First, you should get familiar with the CMA Exam, the concepts covered, and the amount of time you’ll have to spend studying.

The Institute of Management Accountants administers the CMA Exam. The IMA CMA program is designed for those who have existing knowledge in accounting, so you’ll need to get caught up on your accounting skills before tackling the exam. The core exam content is set at an intermediate to advanced level, with other related content tested at a slightly lower level.

Having said that, accounting and the CMA Exam are not rocket science. You can become a CMA with no accounting degree if you give yourself enough time to study properly.

The exam is 100% computerized and is divided into two parts. As of 2024, the exam topics cover the following topics.

Part One

  • External financial reporting decision
  • Planning, budgeting, and forecasting
  • Performance management
  • Cost management
  • Internal controls
  • Technology and analytics

Part Two

  • Financial statement analysis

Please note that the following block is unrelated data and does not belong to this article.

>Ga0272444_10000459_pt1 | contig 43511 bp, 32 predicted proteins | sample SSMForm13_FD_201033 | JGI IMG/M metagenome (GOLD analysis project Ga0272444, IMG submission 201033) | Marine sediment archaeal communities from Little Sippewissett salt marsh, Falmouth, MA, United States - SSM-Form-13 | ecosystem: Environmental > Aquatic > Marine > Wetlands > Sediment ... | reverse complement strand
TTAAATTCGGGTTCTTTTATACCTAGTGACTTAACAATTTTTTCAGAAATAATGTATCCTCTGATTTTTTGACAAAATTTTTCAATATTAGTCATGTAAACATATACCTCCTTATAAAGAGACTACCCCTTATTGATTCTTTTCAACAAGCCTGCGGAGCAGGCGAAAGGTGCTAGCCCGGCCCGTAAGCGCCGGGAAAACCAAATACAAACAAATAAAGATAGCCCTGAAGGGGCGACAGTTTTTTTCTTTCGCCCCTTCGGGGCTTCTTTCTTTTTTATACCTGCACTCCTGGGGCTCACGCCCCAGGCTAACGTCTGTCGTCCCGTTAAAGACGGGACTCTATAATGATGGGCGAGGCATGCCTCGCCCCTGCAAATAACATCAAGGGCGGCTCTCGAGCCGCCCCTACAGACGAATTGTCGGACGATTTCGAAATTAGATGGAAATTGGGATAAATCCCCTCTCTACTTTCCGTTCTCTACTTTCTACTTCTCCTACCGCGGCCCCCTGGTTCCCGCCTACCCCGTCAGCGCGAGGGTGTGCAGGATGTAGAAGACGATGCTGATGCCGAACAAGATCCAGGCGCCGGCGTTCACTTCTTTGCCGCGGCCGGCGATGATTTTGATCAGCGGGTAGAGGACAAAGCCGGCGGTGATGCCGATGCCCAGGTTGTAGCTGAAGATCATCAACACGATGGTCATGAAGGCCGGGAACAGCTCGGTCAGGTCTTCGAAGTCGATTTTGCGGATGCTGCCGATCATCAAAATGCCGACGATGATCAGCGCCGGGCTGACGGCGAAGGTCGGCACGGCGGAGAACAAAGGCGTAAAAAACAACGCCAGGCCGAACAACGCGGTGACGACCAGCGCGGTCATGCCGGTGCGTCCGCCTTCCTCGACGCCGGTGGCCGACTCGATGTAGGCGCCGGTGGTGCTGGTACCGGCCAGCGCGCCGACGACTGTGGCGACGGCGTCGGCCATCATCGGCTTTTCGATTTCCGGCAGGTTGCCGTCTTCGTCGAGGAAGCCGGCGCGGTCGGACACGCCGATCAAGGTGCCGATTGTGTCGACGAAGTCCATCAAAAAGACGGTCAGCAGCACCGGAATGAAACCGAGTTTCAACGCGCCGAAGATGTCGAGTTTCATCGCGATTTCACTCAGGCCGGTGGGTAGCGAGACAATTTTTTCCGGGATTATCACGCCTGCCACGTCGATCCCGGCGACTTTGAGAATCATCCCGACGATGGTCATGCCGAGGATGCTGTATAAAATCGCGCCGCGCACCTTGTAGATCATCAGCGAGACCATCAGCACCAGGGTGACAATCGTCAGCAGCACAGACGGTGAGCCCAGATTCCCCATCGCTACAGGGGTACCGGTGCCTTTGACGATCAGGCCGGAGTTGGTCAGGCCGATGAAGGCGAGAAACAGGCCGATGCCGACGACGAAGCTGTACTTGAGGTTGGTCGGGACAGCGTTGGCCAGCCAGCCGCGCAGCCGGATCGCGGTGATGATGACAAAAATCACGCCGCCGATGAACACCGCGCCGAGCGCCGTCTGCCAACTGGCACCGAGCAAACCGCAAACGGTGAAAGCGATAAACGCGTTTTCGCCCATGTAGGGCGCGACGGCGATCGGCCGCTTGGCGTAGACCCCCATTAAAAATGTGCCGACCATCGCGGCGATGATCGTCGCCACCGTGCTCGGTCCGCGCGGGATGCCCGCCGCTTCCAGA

• Corporate finance
  • Decision analysis
  • Risk management
  • Investment decisions
  • Professional ethics

How to be a CMA for Non-Accounting Majors

To get your CMA credential, you need to meet 7 CMA requirements.

  1. Have an active membership in the IMA, the Institute of Management Accountants.
  2. Pay the CMA program entrance fees.
  3. Meet the education requirement – you must have at least a Bachelor’s degree or a professional accounting certification.
  4. Take and pass both parts of the CMA Exam.
  5. Meet the experience requirement – you must have at least 2 years of qualified experience.
  6. Comply with IMA’s Statement of Ethical Professional Practice.
  7. And finally, meet your CPE (continuing professional education) requirements each year.

Of these 7 requirements, the exam, education, and experience benchmarks are the hardest ones to reach. So, let’s go over how a non-accountant can meet each of these conditions.

CMA Education Requirement

Some professional credentials require that you have specific college degrees in accounting, finance, or business. However, the CMA is different. You have to meet one of the following education requirements:

Have a bachelor’s degree…

You’ll need at least a bachelor’s degree from an accredited college or university. However, the degree can be in any subject, even those outside of accounting and business. Although most US bachelor’s programs are 4 years, some international programs are 3 years. But thankfully, the IMA allows bachelor programs that are a minimum of 3 years in length.

…or hold a professional accounting certification